Helping Cancer Genetic Testing Go Mainstream

Community-level hospitals could help specialist centers cope with the increased volume of ovarian cancer patients seeking genetic counselling and testing.

AsianScientist (Nov. 30, 2017) – In a study published in the Annals of Oncology, clinicians in Malaysia highlighted that ovarian cancer patients were satisfied with genetic testing and counselling by a trained non-genetic clinician at community hospitals. This suggests that genetic counselling need not be performed exclusively by specialist centers.

One in nine ovarian cancer patients carries the BRCA1 or BRCA2 (breast cancer gene 1 or 2) mutation and four in ten carriers do not have a family history of breast or ovarian cancer. Knowing one’s BRCA status may indicate how one may respond to certain therapies or the level of risk to develop certain cancers.

The Mainstreaming Genetic Counselling for Genetic Testing of BRCA1 and BRCA2 in Ovarian Cancer Patients in Malaysia (MaGiC) study was thus designed to assess the prevalence of germline BRCA1 and BRCA2 mutations among ovarian cancer patients. The data will also be used to determine the feasibility of mainstreaming genetic testing and counselling at local hospitals, as well as examine the psychosocial impact of genetic testing in Malaysia.

Under the MaGiC study, 800 ovarian cancer patients are to be recruited over a two-year period beginning in 2015. Basic genetic counselling workshops have been held for 70 non-genetic clinicians from 29 hospitals across Malaysia.

According to the study protocol, patients are allocated to two groups: counselling by a trained non-genetic clinician in their local hospital or counselling by a genetic counsellor or clinical at specialized centers in Kuala Lumpur. All blood samples are analyzed for BRCA mutations by Cancer Research Malaysia. After both pre- and post-test counselling, they are interviewed by a researcher over the telephone to assess the feasibility and the psychosocial impact of the experience.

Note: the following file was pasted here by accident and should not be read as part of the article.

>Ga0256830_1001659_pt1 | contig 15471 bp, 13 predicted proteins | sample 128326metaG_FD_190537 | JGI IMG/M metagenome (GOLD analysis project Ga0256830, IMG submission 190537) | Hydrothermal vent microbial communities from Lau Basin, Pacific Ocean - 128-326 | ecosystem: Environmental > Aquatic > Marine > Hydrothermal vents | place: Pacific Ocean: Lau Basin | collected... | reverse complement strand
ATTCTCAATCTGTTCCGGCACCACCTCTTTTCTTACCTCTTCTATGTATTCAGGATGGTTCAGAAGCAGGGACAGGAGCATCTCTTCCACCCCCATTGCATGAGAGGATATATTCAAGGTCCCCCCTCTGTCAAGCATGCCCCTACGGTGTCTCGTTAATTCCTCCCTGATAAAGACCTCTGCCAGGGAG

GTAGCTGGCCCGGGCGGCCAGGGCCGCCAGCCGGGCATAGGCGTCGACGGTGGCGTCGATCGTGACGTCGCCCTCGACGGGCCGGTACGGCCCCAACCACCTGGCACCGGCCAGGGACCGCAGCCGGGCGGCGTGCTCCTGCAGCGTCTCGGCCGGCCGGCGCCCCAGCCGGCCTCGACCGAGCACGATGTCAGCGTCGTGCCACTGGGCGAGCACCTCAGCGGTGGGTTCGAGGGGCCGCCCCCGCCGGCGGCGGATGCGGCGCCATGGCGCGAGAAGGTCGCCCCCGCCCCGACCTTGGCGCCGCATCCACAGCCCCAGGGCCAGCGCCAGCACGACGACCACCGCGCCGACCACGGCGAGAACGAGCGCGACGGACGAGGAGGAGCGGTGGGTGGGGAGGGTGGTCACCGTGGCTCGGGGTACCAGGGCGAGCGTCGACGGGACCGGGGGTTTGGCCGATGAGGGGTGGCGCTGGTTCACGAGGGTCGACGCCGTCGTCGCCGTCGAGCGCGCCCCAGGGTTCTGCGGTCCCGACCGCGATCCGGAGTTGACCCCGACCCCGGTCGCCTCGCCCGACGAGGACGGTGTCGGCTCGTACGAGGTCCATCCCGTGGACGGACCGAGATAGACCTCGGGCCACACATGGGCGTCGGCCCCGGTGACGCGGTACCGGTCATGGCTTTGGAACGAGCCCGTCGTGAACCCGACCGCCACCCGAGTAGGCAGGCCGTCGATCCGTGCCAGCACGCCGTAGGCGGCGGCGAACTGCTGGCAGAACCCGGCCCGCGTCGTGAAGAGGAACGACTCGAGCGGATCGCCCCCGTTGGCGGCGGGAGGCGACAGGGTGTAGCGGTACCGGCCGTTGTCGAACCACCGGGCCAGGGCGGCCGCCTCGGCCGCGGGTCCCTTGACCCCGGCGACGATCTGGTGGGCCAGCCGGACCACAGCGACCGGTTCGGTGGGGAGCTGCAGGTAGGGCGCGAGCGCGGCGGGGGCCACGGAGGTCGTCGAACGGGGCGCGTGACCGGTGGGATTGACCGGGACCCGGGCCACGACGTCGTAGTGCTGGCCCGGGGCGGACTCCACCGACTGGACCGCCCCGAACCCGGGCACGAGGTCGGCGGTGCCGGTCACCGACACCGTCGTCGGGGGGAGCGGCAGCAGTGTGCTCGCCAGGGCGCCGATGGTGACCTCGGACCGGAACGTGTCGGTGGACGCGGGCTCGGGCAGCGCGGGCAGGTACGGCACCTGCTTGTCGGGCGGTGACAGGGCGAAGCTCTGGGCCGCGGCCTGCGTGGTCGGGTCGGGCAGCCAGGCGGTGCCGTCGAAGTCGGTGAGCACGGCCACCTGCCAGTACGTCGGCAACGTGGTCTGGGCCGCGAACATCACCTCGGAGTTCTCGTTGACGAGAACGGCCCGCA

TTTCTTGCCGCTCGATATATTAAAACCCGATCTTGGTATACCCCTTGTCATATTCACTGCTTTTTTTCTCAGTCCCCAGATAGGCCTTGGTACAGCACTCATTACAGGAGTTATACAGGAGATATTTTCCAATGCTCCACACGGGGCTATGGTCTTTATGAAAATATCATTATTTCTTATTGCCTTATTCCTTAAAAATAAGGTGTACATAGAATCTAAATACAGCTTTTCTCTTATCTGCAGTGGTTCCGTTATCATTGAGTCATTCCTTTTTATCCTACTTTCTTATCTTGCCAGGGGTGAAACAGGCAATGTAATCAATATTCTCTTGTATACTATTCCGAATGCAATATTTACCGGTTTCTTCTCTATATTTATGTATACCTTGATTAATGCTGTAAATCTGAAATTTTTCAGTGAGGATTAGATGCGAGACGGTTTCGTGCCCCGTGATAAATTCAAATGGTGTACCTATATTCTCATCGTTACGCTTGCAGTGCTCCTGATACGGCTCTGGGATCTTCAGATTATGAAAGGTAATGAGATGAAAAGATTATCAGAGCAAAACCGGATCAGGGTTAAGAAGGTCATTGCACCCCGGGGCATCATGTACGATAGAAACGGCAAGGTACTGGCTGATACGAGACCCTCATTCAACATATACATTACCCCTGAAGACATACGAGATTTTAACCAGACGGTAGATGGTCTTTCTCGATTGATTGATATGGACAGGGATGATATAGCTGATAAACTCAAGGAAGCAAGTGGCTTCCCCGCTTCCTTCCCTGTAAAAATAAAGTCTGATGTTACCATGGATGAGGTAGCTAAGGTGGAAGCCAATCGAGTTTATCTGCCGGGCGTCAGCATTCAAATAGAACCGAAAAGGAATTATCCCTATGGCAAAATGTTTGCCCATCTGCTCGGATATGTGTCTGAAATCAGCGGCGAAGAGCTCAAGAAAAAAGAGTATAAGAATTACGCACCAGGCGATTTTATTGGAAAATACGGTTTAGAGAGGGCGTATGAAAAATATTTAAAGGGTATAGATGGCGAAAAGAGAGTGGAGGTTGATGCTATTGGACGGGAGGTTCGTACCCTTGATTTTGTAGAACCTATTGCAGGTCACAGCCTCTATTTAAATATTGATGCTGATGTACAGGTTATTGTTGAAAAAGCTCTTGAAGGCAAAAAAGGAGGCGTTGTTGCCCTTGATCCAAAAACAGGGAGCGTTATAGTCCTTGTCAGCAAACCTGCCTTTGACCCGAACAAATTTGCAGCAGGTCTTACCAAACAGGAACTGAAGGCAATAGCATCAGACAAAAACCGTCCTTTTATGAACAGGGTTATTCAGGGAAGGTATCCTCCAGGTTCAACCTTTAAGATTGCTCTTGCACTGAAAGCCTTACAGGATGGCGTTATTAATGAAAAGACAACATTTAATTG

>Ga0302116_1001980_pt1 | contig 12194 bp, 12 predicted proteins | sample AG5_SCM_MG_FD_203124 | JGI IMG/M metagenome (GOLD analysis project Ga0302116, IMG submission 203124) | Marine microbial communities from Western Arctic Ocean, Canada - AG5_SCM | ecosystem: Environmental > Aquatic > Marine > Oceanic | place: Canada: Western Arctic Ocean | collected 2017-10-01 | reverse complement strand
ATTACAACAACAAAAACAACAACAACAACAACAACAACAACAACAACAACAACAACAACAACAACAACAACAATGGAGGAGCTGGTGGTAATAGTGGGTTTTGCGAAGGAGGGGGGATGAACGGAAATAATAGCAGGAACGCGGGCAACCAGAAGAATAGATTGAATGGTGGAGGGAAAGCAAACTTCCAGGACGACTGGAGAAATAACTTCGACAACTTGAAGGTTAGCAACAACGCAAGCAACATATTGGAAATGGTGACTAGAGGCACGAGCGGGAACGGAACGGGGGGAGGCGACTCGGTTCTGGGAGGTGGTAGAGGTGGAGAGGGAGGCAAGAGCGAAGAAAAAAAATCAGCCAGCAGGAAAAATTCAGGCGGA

One year into the study, 248 patients have been recruited, of whom 208 received genetic testing and 13 percent had BRCA mutations, which is similar to that found in other populations. Preliminary results showed that patients in the local and specialized counselling arms were equally satisfied or very satisfied with the counselling they received. The local counselling arm has been recruiting patients more quickly than the specialized arm.

“Screening for BRCA1 and BRCA2 mutations and providing genetic counselling in local hospitals could help identify mutation carriers who may benefit from risk management and targeted treatment,” said lead author Ms. Yoon Sook-Yee, genetic counsellor, Cancer Research Malaysia.

“Mainstreaming genetic testing and counselling to local hospitals is a strategy to cope with this increased volume of patients,” said Dr. Lee Soo Chin, Senior Consultant, National University Cancer Institute, Singapore, commenting on the study. “The preliminary results of the study show that moving the genetic counselling process to the community is feasible and could be rolled out across Malaysia. It also is a model for other countries like Singapore to follow.”



The article can be found at: Yoon et al. (2017) Mainstreaming Genetic Counselling for Genetic Testing of BRCA1 and BRCA2 in Ovarian Cancer Patients in Malaysia (MaGiC Study).

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Source: European Society for Medical Oncology; Photo: Shutterstock.
Disclaimer: This article does not necessarily reflect the views of AsianScientist or its staff.

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